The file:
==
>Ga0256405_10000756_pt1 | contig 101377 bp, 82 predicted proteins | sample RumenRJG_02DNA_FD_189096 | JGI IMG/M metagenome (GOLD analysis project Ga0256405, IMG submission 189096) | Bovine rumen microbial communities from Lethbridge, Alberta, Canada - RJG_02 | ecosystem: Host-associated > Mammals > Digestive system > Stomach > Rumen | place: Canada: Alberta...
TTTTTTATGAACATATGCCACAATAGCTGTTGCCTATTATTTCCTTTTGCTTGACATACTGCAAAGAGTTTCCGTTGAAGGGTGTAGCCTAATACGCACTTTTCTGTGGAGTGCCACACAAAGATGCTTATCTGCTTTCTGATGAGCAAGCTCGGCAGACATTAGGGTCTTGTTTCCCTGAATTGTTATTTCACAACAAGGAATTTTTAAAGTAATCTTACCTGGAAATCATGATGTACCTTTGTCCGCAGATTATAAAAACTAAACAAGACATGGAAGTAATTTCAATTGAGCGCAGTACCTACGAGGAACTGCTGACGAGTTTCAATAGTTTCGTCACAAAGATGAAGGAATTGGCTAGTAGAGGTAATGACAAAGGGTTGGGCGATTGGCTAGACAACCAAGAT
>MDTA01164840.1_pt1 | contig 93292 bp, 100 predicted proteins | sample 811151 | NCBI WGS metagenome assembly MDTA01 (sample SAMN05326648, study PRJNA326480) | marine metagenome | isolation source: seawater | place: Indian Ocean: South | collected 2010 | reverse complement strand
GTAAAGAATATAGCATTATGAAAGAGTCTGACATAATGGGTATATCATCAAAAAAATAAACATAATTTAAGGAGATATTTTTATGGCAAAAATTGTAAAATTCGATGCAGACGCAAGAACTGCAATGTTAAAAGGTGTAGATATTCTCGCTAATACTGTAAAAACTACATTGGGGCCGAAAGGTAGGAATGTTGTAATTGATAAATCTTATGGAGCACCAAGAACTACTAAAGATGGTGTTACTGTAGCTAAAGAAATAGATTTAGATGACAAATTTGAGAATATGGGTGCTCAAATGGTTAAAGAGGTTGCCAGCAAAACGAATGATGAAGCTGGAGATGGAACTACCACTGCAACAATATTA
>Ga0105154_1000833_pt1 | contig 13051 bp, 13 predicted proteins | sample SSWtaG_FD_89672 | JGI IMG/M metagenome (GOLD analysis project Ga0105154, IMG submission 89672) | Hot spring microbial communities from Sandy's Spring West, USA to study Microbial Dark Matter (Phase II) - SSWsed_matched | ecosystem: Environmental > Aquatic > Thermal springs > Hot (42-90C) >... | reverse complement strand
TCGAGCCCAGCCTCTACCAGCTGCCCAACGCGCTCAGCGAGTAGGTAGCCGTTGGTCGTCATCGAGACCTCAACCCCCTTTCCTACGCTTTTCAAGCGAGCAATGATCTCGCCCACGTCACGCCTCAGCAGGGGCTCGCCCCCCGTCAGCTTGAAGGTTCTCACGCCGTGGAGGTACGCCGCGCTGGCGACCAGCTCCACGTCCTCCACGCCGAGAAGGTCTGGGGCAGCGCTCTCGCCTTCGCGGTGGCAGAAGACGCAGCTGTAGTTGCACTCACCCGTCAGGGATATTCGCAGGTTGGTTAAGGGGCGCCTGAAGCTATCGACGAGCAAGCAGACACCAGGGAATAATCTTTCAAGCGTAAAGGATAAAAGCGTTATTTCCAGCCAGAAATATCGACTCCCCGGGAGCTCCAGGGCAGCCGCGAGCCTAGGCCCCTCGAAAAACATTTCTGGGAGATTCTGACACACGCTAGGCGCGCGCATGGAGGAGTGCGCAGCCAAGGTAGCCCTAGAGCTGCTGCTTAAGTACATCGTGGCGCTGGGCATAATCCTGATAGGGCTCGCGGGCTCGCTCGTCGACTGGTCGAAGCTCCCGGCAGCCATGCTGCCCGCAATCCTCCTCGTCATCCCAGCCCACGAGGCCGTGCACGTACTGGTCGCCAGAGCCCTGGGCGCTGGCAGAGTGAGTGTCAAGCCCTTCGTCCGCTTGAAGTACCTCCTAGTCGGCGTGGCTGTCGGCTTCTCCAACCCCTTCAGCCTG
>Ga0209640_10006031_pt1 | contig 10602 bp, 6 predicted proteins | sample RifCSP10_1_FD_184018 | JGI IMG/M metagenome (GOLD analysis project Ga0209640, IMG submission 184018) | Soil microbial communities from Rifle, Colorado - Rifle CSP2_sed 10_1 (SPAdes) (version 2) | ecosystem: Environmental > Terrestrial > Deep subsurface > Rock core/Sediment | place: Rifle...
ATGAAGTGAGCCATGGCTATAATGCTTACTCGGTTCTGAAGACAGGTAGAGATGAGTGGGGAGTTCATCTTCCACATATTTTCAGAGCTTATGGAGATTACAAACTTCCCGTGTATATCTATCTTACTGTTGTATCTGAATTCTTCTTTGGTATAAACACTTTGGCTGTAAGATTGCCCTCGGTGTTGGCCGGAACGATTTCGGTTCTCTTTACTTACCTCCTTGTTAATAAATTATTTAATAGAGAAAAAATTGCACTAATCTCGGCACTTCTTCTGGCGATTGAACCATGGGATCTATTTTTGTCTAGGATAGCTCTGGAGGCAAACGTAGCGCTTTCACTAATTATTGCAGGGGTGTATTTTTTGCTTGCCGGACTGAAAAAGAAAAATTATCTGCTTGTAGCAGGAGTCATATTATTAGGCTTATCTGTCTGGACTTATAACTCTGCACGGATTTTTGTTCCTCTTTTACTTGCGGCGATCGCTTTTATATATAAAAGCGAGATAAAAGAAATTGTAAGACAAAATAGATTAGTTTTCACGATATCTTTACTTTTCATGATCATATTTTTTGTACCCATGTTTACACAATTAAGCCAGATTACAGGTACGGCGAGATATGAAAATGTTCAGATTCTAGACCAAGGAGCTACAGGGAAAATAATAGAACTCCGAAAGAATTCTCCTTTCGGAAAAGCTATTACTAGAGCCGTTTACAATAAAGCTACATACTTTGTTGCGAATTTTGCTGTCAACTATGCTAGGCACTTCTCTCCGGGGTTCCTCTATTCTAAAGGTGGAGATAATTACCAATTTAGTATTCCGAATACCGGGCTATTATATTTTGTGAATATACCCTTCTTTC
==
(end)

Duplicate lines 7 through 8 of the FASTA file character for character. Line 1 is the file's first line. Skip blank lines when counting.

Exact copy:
>Ga0209640_10006031_pt1 | contig 10602 bp, 6 predicted proteins | sample RifCSP10_1_FD_184018 | JGI IMG/M metagenome (GOLD analysis project Ga0209640, IMG submission 184018) | Soil microbial communities from Rifle, Colorado - Rifle CSP2_sed 10_1 (SPAdes) (version 2) | ecosystem: Environmental > Terrestrial > Deep subsurface > Rock core/Sediment | place: Rifle...
ATGAAGTGAGCCATGGCTATAATGCTTACTCGGTTCTGAAGACAGGTAGAGATGAGTGGGGAGTTCATCTTCCACATATTTTCAGAGCTTATGGAGATTACAAACTTCCCGTGTATATCTATCTTACTGTTGTATCTGAATTCTTCTTTGGTATAAACACTTTGGCTGTAAGATTGCCCTCGGTGTTGGCCGGAACGATTTCGGTTCTCTTTACTTACCTCCTTGTTAATAAATTATTTAATAGAGAAAAAATTGCACTAATCTCGGCACTTCTTCTGGCGATTGAACCATGGGATCTATTTTTGTCTAGGATAGCTCTGGAGGCAAACGTAGCGCTTTCACTAATTATTGCAGGGGTGTATTTTTTGCTTGCCGGACTGAAAAAGAAAAATTATCTGCTTGTAGCAGGAGTCATATTATTAGGCTTATCTGTCTGGACTTATAACTCTGCACGGATTTTTGTTCCTCTTTTACTTGCGGCGATCGCTTTTATATATAAAAGCGAGATAAAAGAAATTGTAAGACAAAATAGATTAGTTTTCACGATATCTTTACTTTTCATGATCATATTTTTTGTACCCATGTTTACACAATTAAGCCAGATTACAGGTACGGCGAGATATGAAAATGTTCAGATTCTAGACCAAGGAGCTACAGGGAAAATAATAGAACTCCGAAAGAATTCTCCTTTCGGAAAAGCTATTACTAGAGCCGTTTACAATAAAGCTACATACTTTGTTGCGAATTTTGCTGTCAACTATGCTAGGCACTTCTCTCCGGGGTTCCTCTATTCTAAAGGTGGAGATAATTACCAATTTAGTATTCCGAATACCGGGCTATTATATTTTGTGAATATACCCTTCTTTC